Deleting More Than One File

It is possible to delete more than one file at a time using the mdelete command (Multi Delete). A '*' can be used as a wildcard to match several filenames, for example...

ftp> mdelete *.html
200 TYPE is now ASCII
250 Deleted notwanted.html
250 Deleted another.html
250 Deleted something_you_wanted.html

Note the last line above, be very careful with this option!!
Note also that the '*' wild character will not be accepted by the delete command, only mdelete.

'TYPE is now ASCII' is important and will be explained in the section about uploading files.

Renaming Files

Renaming files is very simple, use the rename command, followed by the filename that you want to change and then the new name.

ftp> rename oldname.html newname.html
350 RNFR accepted - file exists, ready for destination
250 File successfully renamed or moved

NOTE! To move a file simply rename it to the new location, on unix systems there is no distinction between 'rename' and 'move'.

Creating/Removing Directories On-site

Directories are just as easy to maintain as files.

Create directories using the mkdir (Make Directory) and delete them using the rmdir (Remove Directory) command.

ftp> mkdir demo
257 "demo" : The directory was successfully created
ftp> rmdir demo
250 The directory was successfully removed

NOTE! Before you can remove a directory it must be empty, you must first get rid of all the files and subdirectories within it.

Uploading Files

To upload a file is to copy it from your PC, the local system, to the server, the remote system.

This is a fairly simple operation but it is imperative that you have both the local and remote directories set correctly else the file will not go where you expect it to.

Uploading is achieved using the put command at the FTP prompt followed by the filename.

ftp> put myfile.html
200 PORT command successful
150 Connecting to port 1633
226-97892.9 Mbytes free disk space
226-File successfully transferred
226 0.344 seconds (measured here), 1.24 Kbytes per second
ftp: 436 bytes sent in 0.00Seconds 436000.00Kbytes/sec.

In the above example the FTP program will look for myfile.html within whichever directory lcd is set to on your PC and will place it in whichever directory pwd is set to on the remote machine.

You can also specify a sub directory on your PC to take the files from without having to change the local directory, thus...

ftp> put subdir/myfile.html
ftp: 436 bytes sent in 0.00Seconds 436000.00Kbytes/sec.

In the above example the FTP program will look for myfile.html within the subdirectory of lcd called 'subdir'.

There is an additional variant of the put command called mput. Like mdelete this works on multiple files, use it as follows and in conjuntion with prompt and hash to keep the output quick and simple...

ftp> mput *.html

In this example the FTP program will upload every .html file from the lcd directory on your PC to the pwd directory on the remote server.

The Binary Vs Ascii Gotcha!

There is one 'tricksy' setting in FTP. By default all files are transferred as text files. This is fine for text or html but if you try to upload an image file , ie .jpg or .gif or a Word document etc then the end result will be a mangled mess.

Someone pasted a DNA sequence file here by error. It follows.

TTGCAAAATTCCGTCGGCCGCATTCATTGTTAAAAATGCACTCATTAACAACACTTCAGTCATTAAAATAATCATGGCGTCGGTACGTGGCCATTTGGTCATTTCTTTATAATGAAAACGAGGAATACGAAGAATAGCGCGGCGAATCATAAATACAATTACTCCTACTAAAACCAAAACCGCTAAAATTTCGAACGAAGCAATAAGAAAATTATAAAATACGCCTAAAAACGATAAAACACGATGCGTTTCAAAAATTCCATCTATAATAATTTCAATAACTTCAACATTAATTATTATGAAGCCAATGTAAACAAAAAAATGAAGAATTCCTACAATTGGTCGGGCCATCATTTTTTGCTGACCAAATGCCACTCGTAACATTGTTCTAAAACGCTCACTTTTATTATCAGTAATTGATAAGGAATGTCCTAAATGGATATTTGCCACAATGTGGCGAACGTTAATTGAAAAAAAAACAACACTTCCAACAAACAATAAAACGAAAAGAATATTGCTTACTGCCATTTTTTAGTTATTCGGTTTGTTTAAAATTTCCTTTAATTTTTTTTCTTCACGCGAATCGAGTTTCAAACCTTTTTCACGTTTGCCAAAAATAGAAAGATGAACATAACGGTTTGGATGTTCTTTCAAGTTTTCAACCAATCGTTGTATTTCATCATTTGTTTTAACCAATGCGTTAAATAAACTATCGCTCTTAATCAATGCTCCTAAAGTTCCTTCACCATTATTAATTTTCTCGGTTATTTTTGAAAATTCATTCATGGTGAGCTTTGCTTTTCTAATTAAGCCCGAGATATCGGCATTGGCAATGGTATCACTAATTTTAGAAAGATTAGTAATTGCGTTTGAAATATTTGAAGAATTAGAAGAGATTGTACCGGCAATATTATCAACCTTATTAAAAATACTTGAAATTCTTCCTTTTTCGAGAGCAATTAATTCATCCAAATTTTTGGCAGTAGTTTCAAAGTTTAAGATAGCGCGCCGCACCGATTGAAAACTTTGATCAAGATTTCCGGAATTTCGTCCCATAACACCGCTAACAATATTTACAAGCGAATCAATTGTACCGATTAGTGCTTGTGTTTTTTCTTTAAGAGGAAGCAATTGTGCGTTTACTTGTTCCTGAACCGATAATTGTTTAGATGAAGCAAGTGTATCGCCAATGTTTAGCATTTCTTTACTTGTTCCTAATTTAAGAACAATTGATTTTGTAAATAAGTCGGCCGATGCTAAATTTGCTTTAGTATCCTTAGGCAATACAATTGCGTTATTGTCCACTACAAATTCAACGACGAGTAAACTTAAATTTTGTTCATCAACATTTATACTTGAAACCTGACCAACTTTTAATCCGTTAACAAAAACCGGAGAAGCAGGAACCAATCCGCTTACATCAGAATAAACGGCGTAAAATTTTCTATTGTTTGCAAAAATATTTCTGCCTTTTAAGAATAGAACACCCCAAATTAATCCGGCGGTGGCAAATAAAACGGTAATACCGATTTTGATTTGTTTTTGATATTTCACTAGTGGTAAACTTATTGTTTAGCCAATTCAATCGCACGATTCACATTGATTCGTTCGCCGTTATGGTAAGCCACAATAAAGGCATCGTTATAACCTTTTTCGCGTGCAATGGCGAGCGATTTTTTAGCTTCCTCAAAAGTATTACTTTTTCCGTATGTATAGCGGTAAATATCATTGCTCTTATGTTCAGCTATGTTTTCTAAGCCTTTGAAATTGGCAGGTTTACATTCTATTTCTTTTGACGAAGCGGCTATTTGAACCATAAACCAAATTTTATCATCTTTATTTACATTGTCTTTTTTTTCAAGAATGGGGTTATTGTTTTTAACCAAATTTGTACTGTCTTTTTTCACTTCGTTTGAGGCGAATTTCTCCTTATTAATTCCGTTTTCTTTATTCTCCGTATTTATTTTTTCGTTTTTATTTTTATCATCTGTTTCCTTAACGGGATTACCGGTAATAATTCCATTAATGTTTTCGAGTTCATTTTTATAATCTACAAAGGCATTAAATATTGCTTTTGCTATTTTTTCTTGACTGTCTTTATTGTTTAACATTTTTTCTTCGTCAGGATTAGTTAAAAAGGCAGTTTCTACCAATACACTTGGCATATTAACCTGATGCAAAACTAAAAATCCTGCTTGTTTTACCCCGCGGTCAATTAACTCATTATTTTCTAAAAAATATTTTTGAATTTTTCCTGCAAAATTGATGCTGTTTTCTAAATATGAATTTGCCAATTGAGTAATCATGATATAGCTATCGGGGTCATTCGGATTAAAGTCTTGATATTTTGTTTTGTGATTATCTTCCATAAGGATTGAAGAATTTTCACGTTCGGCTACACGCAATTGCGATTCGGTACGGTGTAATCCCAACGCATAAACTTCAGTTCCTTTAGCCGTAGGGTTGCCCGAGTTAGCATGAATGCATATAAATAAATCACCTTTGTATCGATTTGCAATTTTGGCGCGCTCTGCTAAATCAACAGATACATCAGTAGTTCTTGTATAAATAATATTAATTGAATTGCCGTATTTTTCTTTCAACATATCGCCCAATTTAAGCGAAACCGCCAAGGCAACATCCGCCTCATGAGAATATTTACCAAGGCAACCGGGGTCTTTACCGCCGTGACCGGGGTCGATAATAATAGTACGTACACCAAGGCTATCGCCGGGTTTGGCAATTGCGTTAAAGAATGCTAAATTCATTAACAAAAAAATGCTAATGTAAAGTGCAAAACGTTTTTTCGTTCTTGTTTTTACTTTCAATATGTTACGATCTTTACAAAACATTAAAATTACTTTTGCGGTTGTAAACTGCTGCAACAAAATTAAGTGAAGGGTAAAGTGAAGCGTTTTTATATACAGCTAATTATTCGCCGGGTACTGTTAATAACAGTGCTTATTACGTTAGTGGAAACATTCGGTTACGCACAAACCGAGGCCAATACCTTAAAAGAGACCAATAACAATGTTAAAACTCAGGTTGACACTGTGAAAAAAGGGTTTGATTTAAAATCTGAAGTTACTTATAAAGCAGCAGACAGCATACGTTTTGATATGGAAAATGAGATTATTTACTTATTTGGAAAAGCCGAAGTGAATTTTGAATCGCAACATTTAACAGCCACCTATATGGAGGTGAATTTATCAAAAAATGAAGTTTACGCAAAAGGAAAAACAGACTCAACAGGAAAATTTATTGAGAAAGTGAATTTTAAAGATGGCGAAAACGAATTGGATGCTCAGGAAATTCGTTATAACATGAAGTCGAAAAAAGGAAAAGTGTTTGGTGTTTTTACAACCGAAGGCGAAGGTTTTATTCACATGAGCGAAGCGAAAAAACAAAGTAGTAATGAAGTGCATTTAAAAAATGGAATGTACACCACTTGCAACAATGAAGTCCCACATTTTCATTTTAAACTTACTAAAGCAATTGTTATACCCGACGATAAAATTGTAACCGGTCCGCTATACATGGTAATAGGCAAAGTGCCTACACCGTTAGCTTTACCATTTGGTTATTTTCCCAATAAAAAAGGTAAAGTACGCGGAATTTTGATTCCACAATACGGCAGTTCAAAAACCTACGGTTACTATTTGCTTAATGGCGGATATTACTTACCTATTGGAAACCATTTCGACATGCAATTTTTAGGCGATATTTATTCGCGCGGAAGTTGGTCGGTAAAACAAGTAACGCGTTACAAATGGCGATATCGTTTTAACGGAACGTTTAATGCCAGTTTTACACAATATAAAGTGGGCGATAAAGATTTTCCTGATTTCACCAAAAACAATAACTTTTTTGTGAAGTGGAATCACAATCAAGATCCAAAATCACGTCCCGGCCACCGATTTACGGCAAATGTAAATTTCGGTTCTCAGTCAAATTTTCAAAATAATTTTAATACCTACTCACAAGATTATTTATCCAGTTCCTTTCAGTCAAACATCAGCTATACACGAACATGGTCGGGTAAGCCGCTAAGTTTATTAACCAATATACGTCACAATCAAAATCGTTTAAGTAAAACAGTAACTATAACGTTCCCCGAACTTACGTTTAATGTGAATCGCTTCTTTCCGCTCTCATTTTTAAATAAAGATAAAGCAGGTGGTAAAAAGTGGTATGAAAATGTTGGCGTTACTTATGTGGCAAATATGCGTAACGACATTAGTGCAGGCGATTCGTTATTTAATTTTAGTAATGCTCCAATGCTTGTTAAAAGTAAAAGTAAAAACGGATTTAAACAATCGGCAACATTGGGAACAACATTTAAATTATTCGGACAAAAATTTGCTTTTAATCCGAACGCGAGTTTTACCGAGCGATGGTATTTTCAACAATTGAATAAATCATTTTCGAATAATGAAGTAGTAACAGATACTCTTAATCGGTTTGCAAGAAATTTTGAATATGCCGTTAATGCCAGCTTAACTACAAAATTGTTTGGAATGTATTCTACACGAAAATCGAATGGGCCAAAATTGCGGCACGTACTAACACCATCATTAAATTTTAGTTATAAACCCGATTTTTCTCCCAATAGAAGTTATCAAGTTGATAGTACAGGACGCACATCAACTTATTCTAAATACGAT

I am not going to go into the details of why this is so, merely to explain what you must do to avoid this problem.

The default text mode is called 'ascii'. To upload other types of files you must set the file type to 'binary'. Now when you upload images etc the files will be correctly parsed and stored.

To find the current file type simply type type at the FTP command line and the file transfer type will be reported to you.

To set it to binary simply type binary at the FTP prompt.

To set it to ascii simply type ascii at the FTP prompt,

ftp> type
Using ascii mode to transfer files.
ftp> binary
200 TYPE is now 8-bit binary
ftp> type
Using binary mode to transfer files.
ftp> ascii
200 TYPE is now ASCII
ftp> type
Using ascii mode to transfer files.

Downloading Files

A familiar term, to download is to copy a file from a remote machine to a local one, ie your PC.

This is uses the get FTP command which is essentially identical to the put command. As before it is sensitive to the local and remote directories and the file type needs to be set correctly although most Window's PC s are less sensitive.

ftp> get myfile.html
200 PORT command successful
150 Connecting to port 1635
226-File successfully transferred
226 0.000 seconds (measured here), 2.74 Mbytes per second
ftp: 456 bytes received in 0.00Seconds 456000.00Kbytes/sec.

Again like the put and mput commands this too allows multiple file downloads using the mget command.

ftp> mget *.html

Unsurprisingly the above command will copy all .html files from whichever directory you are in on the remote machine (pwd) to the current local directory on your PC as specified by lcd.

And that is it, you now know all of the FTP commands that you will need to maintain a website filesystem.

This isn't rocket science, FTP is a very simple utility, once you have done this a few times it becomes very easy and straightforward.

Show Style-Switcher...